Libra New Moon: The Way the World Works

The world has gone mad, and to write about it today would fill me with terror alternating with black depression. So instead, I’ve decided to share some thoughts about one of my favorite subjects, and one in keeping with the Libra New Moon season: marriage.

There are all kinds of reasons to marry someone. We might marry them because they are like us, or because they are enchantingly different; because they are smart or good looking or rich or because we wish to annoy our parents. I think that usually, we choose a mate from a place of such profound unconscious that it’s years before we realize exactly why we married the person we did.

On the surface, I married my Libran husband because he makes me laugh, I enjoy his accent, he smells good, and he’s practically allergic to dishonesty. (From an early relationship with a horrible, criminal boyfriend, I learned that dishonesty is the fatal flaw from which all other evil follows.) But over the years, I’ve come to realize that, like practically everyone else, I chose a partner because he possesses many qualities that I lack.

For instance, he has an instinctive feel for the way the world works. Whether he’s confronted with a malfunctioning piece of machinery, a written contract, or a question of physics, he intuitively understands the intricacies of the thing. He senses the missing bit that will make it whole, the adjustment that will put it at ease, or the mechanism by which it already functions beautifully.

It’s a Libran thing. A Libra friend is fond of pointing out that it’s the only zodiac sign represented by an inanimate object. She says it to be funny–as though Libra represents a triumph of engineering over feeling–and it is funny. But there’s a deeper truth in Libra’s scales of justice, a cool, elegant, mathematical precision to the Libran mind and worldview. It is an utterly foreign land to me. I was born with zero planets, angles, points, or major asteroids in the sign; I’m headstrong and a little rough around the edges, and I suspect my unconscious mind steered me toward someone who could help me through Libra’s finishing school.

I used to complain strenuously about the folly of trying to fill our empty spaces with another person’s gifts. Marrying someone who will supply what you lack seems like a precarious position in which to put oneself. Why not develop ourselves into well-rounded people by becoming good at math, understanding insurance policies, or getting to appointments on time, instead of marrying someone else who can do those things with ease?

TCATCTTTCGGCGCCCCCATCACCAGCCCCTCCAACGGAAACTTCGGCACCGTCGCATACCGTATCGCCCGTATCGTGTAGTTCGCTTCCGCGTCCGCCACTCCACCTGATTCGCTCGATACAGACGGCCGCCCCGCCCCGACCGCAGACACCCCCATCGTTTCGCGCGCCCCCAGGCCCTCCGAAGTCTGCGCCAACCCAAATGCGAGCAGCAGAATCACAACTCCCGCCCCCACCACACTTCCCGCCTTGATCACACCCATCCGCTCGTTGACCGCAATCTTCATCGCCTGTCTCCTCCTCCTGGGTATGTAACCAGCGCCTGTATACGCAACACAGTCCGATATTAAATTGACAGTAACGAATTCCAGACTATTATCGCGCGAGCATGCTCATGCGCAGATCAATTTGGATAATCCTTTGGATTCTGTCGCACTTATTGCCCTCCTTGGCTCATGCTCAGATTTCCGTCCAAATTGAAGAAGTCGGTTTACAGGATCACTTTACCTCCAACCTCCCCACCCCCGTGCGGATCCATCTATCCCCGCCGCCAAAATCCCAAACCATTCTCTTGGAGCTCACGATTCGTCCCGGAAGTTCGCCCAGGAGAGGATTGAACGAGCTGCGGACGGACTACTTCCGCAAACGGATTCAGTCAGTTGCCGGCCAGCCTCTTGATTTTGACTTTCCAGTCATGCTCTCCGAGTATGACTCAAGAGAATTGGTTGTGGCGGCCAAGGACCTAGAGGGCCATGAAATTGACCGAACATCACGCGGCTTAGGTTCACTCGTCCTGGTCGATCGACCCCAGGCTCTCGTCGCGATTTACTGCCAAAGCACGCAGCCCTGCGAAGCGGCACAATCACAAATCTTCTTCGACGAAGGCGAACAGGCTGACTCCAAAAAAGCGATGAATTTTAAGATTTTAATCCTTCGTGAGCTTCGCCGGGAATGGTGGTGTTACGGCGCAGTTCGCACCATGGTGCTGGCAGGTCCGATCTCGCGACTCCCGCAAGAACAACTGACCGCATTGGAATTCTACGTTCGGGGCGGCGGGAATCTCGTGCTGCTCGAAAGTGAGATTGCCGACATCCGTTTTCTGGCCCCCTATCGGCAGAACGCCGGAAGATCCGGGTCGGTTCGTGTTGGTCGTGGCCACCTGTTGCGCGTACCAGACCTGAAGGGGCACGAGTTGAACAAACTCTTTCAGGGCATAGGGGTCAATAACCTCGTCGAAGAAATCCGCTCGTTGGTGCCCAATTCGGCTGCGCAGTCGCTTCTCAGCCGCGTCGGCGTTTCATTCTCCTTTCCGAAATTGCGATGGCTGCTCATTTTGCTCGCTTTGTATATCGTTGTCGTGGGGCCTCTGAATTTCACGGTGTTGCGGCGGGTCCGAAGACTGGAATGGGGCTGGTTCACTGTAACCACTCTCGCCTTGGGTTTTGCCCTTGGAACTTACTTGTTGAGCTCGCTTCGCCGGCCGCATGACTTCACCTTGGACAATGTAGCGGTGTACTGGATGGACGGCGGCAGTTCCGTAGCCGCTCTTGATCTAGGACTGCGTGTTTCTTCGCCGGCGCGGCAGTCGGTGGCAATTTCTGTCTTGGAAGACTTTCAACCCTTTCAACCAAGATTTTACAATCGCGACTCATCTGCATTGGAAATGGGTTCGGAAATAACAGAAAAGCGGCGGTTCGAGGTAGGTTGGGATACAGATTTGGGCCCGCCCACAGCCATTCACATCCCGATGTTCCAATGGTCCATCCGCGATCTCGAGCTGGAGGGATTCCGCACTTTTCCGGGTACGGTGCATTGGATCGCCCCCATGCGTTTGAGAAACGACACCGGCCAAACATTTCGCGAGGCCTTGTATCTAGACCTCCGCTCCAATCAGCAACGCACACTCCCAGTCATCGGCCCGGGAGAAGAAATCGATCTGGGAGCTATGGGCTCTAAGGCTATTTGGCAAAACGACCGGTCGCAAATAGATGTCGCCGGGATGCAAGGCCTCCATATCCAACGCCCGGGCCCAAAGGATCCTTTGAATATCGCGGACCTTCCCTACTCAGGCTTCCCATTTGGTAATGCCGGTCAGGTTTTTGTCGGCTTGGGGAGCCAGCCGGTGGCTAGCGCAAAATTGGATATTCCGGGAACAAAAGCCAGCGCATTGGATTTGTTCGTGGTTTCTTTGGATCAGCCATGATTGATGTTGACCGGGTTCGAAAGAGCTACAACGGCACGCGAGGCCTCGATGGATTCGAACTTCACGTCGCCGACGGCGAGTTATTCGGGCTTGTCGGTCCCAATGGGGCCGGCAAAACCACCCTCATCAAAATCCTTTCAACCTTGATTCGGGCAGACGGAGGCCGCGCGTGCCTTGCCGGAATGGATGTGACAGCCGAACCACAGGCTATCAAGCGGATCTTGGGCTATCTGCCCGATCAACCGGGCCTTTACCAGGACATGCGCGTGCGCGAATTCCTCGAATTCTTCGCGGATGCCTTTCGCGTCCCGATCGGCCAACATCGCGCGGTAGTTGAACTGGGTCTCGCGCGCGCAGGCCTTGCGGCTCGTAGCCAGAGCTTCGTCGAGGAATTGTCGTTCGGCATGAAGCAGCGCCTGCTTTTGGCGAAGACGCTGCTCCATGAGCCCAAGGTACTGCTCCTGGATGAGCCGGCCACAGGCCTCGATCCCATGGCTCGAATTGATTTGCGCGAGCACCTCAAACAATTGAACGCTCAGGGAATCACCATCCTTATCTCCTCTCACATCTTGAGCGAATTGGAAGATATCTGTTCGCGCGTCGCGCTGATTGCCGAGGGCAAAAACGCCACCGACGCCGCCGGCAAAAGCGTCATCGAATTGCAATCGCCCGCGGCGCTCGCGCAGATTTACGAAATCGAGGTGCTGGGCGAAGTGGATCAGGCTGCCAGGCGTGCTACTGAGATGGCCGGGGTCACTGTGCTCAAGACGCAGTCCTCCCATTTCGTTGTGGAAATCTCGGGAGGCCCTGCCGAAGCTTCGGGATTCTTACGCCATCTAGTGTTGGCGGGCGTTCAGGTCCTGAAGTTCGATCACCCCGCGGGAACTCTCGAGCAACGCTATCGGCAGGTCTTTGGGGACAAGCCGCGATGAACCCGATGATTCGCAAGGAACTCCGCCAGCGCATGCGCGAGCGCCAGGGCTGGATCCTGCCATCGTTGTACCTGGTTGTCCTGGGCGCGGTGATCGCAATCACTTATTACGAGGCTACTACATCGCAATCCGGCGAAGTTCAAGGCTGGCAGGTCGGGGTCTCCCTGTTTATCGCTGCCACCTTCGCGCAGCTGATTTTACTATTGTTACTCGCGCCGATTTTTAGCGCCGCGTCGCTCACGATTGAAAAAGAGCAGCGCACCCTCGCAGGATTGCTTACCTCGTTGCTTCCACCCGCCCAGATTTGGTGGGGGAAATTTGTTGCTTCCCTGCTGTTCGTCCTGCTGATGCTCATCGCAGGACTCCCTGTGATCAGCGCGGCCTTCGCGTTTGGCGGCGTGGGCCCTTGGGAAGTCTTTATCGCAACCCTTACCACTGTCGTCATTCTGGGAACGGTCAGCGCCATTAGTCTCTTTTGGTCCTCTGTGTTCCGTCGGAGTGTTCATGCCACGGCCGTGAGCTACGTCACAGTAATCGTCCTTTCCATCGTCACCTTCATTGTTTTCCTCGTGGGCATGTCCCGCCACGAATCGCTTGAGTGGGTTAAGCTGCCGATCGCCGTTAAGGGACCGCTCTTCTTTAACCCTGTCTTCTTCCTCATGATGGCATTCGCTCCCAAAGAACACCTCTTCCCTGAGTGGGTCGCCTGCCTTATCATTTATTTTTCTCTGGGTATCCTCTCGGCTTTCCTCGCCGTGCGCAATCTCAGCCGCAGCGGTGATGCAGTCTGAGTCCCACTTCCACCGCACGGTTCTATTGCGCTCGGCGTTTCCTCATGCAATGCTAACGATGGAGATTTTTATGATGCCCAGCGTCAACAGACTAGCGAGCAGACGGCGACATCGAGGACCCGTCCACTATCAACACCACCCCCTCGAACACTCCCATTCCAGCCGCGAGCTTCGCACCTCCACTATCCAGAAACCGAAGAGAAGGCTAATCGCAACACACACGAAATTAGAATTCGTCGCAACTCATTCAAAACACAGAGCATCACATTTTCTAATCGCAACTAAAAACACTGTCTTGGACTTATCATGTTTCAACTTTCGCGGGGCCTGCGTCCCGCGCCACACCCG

I stand by all that as far as it goes. But here’s what I was overlooking, even though the proof was right under my nose: If you marry a person who is good at the things you’re not, they just might help you develop those qualities yourself.

I have plenty of faults and weaknesses. We all do. But because I’ve lived with this particular man for nearly a quarter of a century, I’ve adapted to better perform functions that did not come factory-installed in me. For example, I’m better than I used to be at critical thinking, at standing up for myself, doing simple repairs and troubleshooting, and math. I’ve become better, too, at recognizing the best in people, including myself. I more easily recognize and appreciate what makes someone unique, the excellent qualities they bring to the table, and how I might learn from them.

All of this has become part of my life because I’ve had a long, happy partnership with someone who was born knowing how to be married, how to contribute to another person’s happiness and growth. He’s shown me how to be better at it, too.

It is a flaw in the machinery of mankind that we periodically come to brink of destroying one another. We could use a few evolved Libra types on the job, trying to repair that particular mechanism. Meanwhile, here in the cheap seats, we would do well to just enjoy one another a little more, and to help each other fill in our empty spaces and work our way toward completeness. It’s the essence of relating, of peace, and of love–and in spite of the world’s many flaws, and our own, it seems this is the way the world works best.

I learned that from a Libra.

© 2017 April Elliott Kent

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10 Responses
  • Kitf
    October 19, 2017

    Absolute Perfect. Thank you 😊

  • Martha
    October 19, 2017

    What a beautiful love letter to / about your husband and the things we learn from our mates that do indeed act as system updates to our original operating systems. ;-D

    • Rachel
      October 19, 2017

      Well said, Martha 🙂

  • Faelind
    October 19, 2017

    I learn so much from you! Thank you.

  • Leah Shaver
    October 19, 2017

    Now that was an inspired essay, April. Beautifully done! <3

  • Wendy B.
    October 19, 2017

    Lovely and true! My husband has Libra rising and manifests many of the same qualities
    you mentioned your husband has. Thank you for reminding me! …and we too have been married for 25 years😊

  • Michelle
    October 19, 2017

    What a beautiful essay! Thank you!

  • Ieneke van Houten
    October 20, 2017

    Aww, how sweet. I believe it was Richard Idemon who introduced the idea of the missing sign or element as a red thread, indicating a major theme? I may be wrong. Anyway, I really relate to the notion. I too lack all Libra in the chart, and in spite of the Cancer Sun the least prominent factors are Cardinal and Air. To compensate I was blessed with a Libra father, brother, and daughter, and a Libra rising husband.

  • Ka
    October 21, 2017

    This article you’ve written here is a gem 💎.

  • Tanene
    October 25, 2017

    Definitely an inspiring and beautiful love letter to your husband. I hope you share it with him; special thanks for sharing with us–your devoted fans.